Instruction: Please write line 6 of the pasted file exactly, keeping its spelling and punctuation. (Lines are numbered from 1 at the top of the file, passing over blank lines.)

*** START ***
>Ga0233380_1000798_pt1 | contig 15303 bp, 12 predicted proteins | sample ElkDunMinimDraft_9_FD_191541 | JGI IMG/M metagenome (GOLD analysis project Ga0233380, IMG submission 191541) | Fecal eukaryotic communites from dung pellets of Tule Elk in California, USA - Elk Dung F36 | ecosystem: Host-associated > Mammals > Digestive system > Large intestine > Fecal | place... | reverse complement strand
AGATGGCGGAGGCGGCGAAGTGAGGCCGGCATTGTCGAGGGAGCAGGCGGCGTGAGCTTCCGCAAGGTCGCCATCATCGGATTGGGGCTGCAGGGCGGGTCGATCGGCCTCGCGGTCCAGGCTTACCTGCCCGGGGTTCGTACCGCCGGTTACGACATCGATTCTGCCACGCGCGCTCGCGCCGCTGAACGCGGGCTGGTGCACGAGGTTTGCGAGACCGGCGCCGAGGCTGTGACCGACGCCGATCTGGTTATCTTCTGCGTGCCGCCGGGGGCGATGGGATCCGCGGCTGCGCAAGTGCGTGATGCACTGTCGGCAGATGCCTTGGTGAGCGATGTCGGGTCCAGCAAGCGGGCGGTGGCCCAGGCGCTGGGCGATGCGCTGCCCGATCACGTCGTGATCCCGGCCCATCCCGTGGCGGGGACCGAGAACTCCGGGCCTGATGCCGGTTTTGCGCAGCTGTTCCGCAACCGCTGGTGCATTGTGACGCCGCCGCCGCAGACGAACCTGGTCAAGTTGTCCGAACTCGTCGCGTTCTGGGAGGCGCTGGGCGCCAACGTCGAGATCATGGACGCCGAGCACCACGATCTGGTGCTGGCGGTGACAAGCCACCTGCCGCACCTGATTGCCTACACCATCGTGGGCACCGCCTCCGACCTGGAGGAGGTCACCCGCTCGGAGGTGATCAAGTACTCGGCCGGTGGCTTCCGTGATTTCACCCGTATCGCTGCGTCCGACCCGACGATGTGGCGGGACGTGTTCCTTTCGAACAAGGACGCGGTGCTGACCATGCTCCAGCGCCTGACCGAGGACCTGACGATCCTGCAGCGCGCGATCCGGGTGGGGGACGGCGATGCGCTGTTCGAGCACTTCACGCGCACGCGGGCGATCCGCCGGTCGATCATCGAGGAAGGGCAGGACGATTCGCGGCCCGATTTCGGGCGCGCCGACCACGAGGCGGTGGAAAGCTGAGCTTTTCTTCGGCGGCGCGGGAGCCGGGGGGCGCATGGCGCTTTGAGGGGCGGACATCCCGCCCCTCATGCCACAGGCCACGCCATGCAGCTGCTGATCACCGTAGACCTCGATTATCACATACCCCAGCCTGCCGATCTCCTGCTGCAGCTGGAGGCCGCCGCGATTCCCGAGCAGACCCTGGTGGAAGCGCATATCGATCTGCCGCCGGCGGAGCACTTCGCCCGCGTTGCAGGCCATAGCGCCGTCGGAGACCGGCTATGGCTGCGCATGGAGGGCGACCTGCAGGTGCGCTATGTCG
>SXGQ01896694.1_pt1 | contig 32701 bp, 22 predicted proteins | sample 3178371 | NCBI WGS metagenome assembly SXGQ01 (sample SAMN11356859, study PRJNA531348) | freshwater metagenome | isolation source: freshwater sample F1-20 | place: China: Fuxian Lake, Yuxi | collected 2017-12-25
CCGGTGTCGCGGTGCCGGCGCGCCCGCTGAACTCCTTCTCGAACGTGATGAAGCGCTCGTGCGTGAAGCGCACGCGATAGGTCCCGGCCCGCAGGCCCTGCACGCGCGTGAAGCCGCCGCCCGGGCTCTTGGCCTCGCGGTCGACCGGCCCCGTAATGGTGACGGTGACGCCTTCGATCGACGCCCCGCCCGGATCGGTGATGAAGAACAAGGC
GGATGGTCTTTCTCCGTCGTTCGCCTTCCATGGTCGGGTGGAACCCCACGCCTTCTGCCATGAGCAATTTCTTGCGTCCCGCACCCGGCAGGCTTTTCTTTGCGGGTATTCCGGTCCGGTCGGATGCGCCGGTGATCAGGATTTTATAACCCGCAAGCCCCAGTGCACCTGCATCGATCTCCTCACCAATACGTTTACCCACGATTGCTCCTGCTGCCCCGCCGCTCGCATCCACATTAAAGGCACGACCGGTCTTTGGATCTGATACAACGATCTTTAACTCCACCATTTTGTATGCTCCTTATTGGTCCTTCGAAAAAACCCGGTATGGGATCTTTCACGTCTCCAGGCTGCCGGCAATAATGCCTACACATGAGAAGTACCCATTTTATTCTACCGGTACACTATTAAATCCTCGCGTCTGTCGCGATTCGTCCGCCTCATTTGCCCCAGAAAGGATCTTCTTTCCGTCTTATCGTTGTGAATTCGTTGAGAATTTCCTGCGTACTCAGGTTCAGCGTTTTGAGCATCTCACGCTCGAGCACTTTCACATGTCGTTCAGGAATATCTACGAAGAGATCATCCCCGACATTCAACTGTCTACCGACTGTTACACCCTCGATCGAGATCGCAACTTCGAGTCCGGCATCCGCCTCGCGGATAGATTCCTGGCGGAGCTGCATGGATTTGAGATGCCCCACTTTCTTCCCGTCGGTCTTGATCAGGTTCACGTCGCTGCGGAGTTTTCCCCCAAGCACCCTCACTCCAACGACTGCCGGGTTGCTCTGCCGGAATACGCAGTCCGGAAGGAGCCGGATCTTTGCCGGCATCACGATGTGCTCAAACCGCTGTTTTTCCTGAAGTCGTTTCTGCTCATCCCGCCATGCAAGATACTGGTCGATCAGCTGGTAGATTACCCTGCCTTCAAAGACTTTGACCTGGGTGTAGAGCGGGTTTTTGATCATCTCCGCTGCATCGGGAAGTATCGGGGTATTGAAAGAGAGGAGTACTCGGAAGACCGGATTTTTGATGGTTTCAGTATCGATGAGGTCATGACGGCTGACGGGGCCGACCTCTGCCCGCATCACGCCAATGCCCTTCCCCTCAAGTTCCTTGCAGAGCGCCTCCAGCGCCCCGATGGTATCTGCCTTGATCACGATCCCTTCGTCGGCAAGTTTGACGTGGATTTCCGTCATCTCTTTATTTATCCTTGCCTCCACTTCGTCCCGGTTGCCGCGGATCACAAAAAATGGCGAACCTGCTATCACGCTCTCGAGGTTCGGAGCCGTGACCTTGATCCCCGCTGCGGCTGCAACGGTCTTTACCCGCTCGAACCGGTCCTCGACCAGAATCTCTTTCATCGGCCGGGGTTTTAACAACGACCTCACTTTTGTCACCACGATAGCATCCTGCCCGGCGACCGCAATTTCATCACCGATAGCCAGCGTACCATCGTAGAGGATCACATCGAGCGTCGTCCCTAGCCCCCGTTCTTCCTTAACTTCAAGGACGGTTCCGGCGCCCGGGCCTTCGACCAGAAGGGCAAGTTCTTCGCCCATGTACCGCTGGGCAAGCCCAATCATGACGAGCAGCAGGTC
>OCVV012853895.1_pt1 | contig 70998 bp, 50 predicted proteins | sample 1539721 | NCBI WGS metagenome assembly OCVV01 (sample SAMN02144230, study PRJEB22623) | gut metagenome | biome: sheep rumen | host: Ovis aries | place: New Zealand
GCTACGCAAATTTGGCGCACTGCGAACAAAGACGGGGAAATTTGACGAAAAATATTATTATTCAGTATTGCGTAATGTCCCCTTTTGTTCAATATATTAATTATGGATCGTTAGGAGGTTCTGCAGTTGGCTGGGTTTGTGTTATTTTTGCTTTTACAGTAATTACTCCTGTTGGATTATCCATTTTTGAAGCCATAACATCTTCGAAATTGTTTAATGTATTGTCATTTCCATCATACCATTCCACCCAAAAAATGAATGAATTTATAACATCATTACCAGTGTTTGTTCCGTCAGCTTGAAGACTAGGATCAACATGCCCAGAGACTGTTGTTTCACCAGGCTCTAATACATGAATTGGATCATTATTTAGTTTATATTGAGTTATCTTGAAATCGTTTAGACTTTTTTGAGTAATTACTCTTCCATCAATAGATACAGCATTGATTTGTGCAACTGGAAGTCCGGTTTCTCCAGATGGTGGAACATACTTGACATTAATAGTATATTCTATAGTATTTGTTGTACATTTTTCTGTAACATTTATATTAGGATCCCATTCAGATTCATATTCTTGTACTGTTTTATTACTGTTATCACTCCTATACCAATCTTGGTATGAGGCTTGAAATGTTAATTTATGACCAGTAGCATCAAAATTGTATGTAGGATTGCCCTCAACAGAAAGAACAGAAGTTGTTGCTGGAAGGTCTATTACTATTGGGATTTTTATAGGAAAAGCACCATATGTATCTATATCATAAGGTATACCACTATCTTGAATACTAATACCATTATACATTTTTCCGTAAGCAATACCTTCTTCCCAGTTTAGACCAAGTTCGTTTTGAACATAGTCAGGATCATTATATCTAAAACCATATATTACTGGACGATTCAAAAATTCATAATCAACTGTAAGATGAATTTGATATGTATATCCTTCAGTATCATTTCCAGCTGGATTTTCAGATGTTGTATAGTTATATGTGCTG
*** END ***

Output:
>OCVV012853895.1_pt1 | contig 70998 bp, 50 predicted proteins | sample 1539721 | NCBI WGS metagenome assembly OCVV01 (sample SAMN02144230, study PRJEB22623) | gut metagenome | biome: sheep rumen | host: Ovis aries | place: New Zealand